"Authorisation of rights – for a good start"
The Third Party Access principle has been present in the Polish legal system since 1998. However at the beginning this regulation was dedicated to big customers, since July 1st 2007 it will cover all of 13,5 mln household customers purchasing electric energy and 6,5 mln purchasing gas. Although since July 2004 all non – household customers have been given the right to use the TPA rule in practice and the figures may seem to be impressive – respectively 1,9 mln in electricity and 60 thousand in gas, the results are far from being satisfactory.
Liberalisation – a steeplechase.
Energy experts are aware of the liberalisation barriers. First of all, they are related to the functioning of the wholesale energy market, weak position of the Power Exchange in the turnover volume, imposed obligatory purchases and technical complications connected with the participation in the system market. Network companies, possessing tools reflecting their position and economic potential have the upper hand. They dominate local markets enjoying the monopolistic position. Additionally, complicated and sometimes contradictory legislation is a serious obstacle too. Taking into consideration the fact that the state is the owner of 75% of generation assets and 85% of distribution assets, it is not difficult to notice that the conditions for competition are uneasy.
It is obvious that dominating undertakings are not happy with the switching process, and, when they can, they try to impose enormously expensive technical requirements or high costs of new distribution contracts on those who want to switch. The result is that many of those who intended to change a supplier give the idea up.
The most important thing is a good law.
Good, coherent law determining the rights of all participants of the market play is a prerequisite of the functioning of competition. It is sorry to say that but the amendment process of the Energy Law which completed in April 2005, did introduce main points of EC directives, but did not take into account the Polish reality. No market model, neither wholesale nor retail, emerged from the amended Energy Law. Another problem is measurement. Who should have the access to customer’s data? The perfect solution would be to assign this job to an independent company. At the beginning this function could be performed by distribution system operators. Uniformed patterns of switching procedures should also be elaborated. The duty to supply energy in case of a failure of supplies caused by externalities, not clearly defined by the existing regulation, should be imposed on nominated last resort suppliers for a defined period of time.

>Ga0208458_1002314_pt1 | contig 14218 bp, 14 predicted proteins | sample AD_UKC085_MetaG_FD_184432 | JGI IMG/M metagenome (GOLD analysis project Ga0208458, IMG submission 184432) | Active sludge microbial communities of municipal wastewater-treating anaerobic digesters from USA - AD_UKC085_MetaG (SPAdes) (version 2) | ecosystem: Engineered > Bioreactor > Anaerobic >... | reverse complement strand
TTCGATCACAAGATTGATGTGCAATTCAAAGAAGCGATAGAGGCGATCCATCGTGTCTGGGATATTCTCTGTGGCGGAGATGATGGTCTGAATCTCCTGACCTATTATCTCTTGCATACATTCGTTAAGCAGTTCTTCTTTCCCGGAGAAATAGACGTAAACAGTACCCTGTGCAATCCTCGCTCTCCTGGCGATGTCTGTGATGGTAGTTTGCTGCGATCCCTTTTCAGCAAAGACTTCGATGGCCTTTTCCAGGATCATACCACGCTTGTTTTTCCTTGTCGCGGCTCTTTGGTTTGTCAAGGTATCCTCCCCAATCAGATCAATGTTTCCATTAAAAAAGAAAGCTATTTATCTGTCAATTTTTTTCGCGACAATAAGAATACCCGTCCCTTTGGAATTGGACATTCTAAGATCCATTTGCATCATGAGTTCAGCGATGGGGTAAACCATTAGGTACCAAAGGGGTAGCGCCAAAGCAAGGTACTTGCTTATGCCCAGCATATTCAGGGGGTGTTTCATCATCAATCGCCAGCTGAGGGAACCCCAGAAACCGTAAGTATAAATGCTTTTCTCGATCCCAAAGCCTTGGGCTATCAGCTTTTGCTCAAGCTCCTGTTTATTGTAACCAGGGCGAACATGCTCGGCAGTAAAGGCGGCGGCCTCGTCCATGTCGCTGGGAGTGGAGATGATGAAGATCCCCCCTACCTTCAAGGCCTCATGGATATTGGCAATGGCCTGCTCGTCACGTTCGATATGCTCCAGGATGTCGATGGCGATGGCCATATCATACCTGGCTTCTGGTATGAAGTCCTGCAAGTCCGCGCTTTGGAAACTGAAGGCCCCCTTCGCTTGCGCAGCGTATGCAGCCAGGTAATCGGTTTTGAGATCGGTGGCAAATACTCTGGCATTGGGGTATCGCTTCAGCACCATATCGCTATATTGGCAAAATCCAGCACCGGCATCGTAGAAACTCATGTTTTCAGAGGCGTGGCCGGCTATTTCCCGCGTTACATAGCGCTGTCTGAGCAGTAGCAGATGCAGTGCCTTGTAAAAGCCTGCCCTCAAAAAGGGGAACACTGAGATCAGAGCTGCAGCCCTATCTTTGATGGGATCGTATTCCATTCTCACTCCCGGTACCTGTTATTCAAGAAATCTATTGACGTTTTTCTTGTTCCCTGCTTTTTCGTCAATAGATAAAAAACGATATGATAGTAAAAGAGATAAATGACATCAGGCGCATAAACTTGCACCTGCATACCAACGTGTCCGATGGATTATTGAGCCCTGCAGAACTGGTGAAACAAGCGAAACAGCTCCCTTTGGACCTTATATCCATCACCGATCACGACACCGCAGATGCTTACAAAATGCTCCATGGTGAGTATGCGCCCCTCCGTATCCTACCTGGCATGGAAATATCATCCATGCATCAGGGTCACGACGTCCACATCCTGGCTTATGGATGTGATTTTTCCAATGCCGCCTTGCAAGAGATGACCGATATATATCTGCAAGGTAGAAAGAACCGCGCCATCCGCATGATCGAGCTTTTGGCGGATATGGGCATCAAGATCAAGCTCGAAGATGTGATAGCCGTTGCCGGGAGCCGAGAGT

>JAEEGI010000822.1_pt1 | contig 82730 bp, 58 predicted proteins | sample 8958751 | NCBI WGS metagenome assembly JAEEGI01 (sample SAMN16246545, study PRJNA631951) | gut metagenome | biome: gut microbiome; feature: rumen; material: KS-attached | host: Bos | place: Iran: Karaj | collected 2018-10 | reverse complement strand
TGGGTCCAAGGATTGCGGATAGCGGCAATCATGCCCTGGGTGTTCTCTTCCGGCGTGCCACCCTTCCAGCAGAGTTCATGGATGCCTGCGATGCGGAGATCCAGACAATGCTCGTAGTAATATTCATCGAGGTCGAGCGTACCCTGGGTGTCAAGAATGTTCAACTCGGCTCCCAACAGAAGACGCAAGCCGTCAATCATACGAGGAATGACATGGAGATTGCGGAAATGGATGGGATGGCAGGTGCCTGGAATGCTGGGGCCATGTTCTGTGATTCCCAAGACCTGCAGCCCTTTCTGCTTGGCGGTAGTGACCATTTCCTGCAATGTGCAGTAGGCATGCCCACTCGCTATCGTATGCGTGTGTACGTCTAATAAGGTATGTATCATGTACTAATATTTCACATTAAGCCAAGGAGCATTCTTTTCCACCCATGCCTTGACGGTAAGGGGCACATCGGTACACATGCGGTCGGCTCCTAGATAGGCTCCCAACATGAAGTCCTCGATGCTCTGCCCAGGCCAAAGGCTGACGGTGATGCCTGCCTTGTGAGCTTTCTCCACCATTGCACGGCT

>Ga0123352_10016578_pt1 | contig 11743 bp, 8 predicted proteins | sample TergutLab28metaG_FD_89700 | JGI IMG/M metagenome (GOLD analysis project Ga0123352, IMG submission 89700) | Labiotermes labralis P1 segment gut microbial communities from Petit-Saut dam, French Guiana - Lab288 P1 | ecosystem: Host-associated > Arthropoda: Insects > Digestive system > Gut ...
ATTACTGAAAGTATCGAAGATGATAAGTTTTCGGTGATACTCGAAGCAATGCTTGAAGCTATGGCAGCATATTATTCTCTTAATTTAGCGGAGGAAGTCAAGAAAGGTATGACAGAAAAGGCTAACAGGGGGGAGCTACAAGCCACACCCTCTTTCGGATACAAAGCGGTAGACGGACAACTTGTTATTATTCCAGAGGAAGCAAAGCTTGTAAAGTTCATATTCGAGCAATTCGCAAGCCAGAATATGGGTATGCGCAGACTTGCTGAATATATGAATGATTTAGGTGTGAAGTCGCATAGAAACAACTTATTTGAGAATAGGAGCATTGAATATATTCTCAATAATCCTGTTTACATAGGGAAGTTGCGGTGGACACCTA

Serious tasks for the administration.
There are four bodies in the state administration playing the key role referring to the power sector and energy policy. The minister of economy – responsible for general policy, the minister of the treasury – performing ownership functions, the regulator – regulation of energy subsectors and promoting competition, and the president of the antimonopoly office – fighting practises which limit competition and control mergers and acquisitions. It seems that the minister of economy, who has the upper hand in shaping market conditions, should set up (in a form of an ordinance) coherent legal framework of energy trade, but also simple and non-discriminatory procedures of switching based on a desired model of the energy market.
A special role in this model is fulfilled by a Transmission System Operator, which, via the grid code, creates duties and gives access rights to his services to market participants. Some parts of the grid code referring to balancing and congestion management are now being analysed by the Energy Regulatory Office. The most important issue is – according to the president of the ERO – to make sure that these regulations would not create new barriers against competition.
Group balancing – a new solution proposed by the electricity TSO – can also be an advantage.
Distribution companies are to be obliged to unbundle distribution activities from trade. We hope that an independent distribution system operator will guarantee equal access to grid. The success will be complete if distribution system operators introduce universal system of metering, equipped with the newest technology.
A new start.
This complicated task requires a general discussion among all stakeholders – not only representatives of public administration but also energy sector, legislators and customers. Who should have the upper hand in this dialogue? I am sure that customers - active and fully aware of their rights - should dominate in this discussion.